The only exception which managed to grow despite these policy hurdles was Jet Airways started by Naresh Goyal in 1993. Unlike its competitors, Jet Airways started with the then latest Boeing 737-400 aircraft which had a larger cabin. Goyal also had a sound business strategy in place before taking to the skies. For example, Jet Airways entered into an agreement with Gulf Air, which was a shareholder in the Indian carrier.

Also read: Jet Airways: AIBEA urges PM to order thorough enquiry, punish wrongdoers

This was a time when international flights landed in very few Indian cities. So, many of the passengers flying to Mumbai from the Gulf on Kuwait Airways or Gulf Air would automatically board a Jet Airways flight to their final destinations within the country.

This arrangement ensured a steady and assured income stream for the start-up. Jet Airways was built on such revenue over the two-and-a-half decades that it flew in the Indian skies.

Hub-and-spoke model

But what it probably missed was the advent of the low-cost airlines in India, courtesy Captain Gopinath’s Air Deccan. Started in 2003, this low-cost, no-frill airline changed the way Indians looked at flying forever. While Air Deccan was unable to face market competition and was eventually acquired by Kingfisher Airlines, the market forces unleashed by it soon saw SpiceJet, IndiGo and AirAsia following this model. The low-cost carriers (LCCs) now control most of the Indian aviation space.

While the next logical step for the airlines that existed was flying international, unfortunately government policies did not help Indian carriers. While making it clear that he is not against India exchanging bilaterals with other countries, Subramanian maintains that the manner in which this was done saw the hubs shift out of India to the West Asia and Far East leading to a loss in business.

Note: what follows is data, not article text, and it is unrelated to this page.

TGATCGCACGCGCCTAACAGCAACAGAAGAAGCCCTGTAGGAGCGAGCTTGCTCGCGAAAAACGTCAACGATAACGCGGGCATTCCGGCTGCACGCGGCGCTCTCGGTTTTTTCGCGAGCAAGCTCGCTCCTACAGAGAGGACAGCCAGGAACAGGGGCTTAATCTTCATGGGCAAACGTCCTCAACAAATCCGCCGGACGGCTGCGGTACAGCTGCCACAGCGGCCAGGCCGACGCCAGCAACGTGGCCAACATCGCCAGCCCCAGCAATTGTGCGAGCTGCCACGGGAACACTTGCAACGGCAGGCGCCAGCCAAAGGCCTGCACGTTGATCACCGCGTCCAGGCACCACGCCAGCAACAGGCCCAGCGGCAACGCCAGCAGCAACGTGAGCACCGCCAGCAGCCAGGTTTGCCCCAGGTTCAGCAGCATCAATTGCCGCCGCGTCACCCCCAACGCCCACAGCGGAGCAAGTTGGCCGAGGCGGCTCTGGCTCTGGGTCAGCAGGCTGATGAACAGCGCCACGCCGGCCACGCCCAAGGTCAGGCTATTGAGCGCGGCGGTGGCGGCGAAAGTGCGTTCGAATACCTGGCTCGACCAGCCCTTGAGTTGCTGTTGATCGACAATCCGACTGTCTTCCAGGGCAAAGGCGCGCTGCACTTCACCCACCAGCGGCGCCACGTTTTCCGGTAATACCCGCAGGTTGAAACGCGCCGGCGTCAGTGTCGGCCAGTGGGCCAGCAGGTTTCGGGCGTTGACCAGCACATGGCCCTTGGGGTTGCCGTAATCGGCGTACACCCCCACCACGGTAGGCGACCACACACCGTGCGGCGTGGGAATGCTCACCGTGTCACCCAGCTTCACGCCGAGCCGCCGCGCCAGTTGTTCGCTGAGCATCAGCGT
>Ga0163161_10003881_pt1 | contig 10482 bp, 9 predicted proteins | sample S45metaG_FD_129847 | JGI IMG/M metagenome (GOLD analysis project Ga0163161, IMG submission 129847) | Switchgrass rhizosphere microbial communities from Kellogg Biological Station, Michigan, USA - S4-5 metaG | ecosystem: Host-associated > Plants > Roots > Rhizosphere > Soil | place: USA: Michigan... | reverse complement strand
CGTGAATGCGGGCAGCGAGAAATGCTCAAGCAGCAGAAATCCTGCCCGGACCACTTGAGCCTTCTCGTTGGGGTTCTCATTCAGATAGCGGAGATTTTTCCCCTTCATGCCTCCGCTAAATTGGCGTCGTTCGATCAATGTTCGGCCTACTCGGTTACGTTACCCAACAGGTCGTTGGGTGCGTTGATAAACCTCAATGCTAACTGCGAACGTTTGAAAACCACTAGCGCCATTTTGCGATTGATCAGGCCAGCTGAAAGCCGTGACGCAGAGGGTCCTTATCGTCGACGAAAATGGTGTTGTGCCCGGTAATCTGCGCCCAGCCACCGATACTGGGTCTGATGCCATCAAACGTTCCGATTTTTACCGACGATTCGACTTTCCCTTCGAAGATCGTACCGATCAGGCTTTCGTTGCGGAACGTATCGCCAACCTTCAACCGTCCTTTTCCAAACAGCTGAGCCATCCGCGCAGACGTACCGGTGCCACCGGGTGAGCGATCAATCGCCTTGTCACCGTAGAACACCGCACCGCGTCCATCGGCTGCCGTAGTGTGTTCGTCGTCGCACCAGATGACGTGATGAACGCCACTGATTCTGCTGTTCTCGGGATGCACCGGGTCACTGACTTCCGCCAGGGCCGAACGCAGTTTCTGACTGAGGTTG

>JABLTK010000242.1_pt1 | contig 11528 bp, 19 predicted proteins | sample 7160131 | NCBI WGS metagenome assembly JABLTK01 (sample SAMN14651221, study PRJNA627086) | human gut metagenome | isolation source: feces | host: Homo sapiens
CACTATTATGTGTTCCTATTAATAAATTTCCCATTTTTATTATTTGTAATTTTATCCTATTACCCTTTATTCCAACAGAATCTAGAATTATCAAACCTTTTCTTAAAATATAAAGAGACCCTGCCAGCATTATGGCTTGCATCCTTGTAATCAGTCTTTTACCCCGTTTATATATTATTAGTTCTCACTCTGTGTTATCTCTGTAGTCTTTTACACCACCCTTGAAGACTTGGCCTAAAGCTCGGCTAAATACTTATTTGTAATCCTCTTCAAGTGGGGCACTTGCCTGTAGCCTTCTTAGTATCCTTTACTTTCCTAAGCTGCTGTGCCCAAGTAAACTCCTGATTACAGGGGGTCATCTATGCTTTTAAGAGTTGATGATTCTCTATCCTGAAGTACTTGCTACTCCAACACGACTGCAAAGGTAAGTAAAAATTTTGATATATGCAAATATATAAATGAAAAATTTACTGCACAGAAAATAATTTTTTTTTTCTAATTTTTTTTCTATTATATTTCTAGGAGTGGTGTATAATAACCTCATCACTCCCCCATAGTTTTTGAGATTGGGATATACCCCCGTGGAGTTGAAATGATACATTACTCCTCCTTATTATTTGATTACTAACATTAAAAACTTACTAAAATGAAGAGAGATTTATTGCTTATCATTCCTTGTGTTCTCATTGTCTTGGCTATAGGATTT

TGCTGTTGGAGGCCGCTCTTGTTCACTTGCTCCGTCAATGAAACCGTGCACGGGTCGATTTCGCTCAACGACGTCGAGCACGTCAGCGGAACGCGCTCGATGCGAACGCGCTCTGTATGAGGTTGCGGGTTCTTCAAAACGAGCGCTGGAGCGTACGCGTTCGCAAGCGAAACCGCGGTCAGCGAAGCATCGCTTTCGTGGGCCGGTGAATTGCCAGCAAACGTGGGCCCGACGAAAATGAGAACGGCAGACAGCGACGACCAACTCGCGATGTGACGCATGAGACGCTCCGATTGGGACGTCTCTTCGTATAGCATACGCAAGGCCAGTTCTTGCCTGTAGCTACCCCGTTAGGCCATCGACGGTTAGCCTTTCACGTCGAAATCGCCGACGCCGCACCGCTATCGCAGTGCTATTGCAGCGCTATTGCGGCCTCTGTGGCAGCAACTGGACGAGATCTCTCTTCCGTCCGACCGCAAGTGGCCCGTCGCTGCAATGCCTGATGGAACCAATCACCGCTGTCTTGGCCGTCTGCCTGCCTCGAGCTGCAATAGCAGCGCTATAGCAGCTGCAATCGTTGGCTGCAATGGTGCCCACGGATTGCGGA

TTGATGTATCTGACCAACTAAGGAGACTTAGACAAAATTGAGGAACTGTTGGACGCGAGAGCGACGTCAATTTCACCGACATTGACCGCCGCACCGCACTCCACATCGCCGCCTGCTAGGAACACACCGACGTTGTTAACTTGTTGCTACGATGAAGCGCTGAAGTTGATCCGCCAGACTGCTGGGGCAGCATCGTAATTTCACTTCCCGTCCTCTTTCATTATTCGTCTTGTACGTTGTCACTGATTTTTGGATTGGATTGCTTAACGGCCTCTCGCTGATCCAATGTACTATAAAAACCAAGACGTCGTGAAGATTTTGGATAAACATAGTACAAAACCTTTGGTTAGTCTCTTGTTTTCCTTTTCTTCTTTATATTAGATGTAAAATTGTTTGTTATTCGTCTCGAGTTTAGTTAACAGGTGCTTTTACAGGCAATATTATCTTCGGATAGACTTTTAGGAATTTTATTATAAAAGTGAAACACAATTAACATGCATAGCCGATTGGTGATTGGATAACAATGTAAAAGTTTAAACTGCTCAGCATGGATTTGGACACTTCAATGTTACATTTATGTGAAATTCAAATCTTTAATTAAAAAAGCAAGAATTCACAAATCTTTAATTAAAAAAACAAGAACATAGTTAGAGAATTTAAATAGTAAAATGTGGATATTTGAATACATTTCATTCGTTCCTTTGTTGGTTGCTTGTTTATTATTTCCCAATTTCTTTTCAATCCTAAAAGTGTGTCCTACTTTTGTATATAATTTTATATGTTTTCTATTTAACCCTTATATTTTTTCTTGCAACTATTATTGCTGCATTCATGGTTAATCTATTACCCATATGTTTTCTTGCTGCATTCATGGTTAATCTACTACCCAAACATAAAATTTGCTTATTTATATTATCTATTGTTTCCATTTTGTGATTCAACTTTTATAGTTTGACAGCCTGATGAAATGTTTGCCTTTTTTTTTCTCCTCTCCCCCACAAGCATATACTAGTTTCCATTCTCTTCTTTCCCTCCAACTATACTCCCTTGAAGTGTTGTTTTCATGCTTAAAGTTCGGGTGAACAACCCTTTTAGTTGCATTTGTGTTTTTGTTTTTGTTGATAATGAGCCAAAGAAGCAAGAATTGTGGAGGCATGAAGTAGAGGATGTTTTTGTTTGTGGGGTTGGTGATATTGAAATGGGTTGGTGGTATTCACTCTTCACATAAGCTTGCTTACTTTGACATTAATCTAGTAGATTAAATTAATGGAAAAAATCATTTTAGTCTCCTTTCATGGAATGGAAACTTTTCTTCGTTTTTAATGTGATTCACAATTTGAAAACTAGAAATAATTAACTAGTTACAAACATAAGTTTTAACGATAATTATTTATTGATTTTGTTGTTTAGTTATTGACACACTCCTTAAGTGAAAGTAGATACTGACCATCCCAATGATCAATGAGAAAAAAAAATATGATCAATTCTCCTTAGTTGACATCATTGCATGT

India exchanged air services bilaterals which saw a huge increase in the number of daily flights that airlines such as Emirates, Etihad and Malaysian could operate to and from India. These airlines flew passengers from India not only to Dubai (in the case of Emirates) but also onwards to other parts of the world. India has managed to win back some of those passengers as integrated airports have come up in Delhi and Mumbai which allow airlines to transfer them on to flights to different parts of the world on the lines of what Dubai, Singapore and other airports are doing.

The 5/20 rule

On his part, Mathur believes that the government’s 5/20 rule which stipulated that an Indian carrier must have flown for five years and have a fleet of 20 aircraft was one of the main reasons why Kingfisher collapsed. Since it did not meet the required eligibility for going international, Kingfisher acquired Air Deccan which added debt to its balance sheet. The airline finally succumbed to its pile of debt and shut down in 2012.

Ironically, the 5/20 rule has been changed with domestic airlines no longer needing five years of flying in Indian skies to qualify for flying abroad but having 20 aircraft remains a mandatory requirement for international operations.

Published on April 19, 2019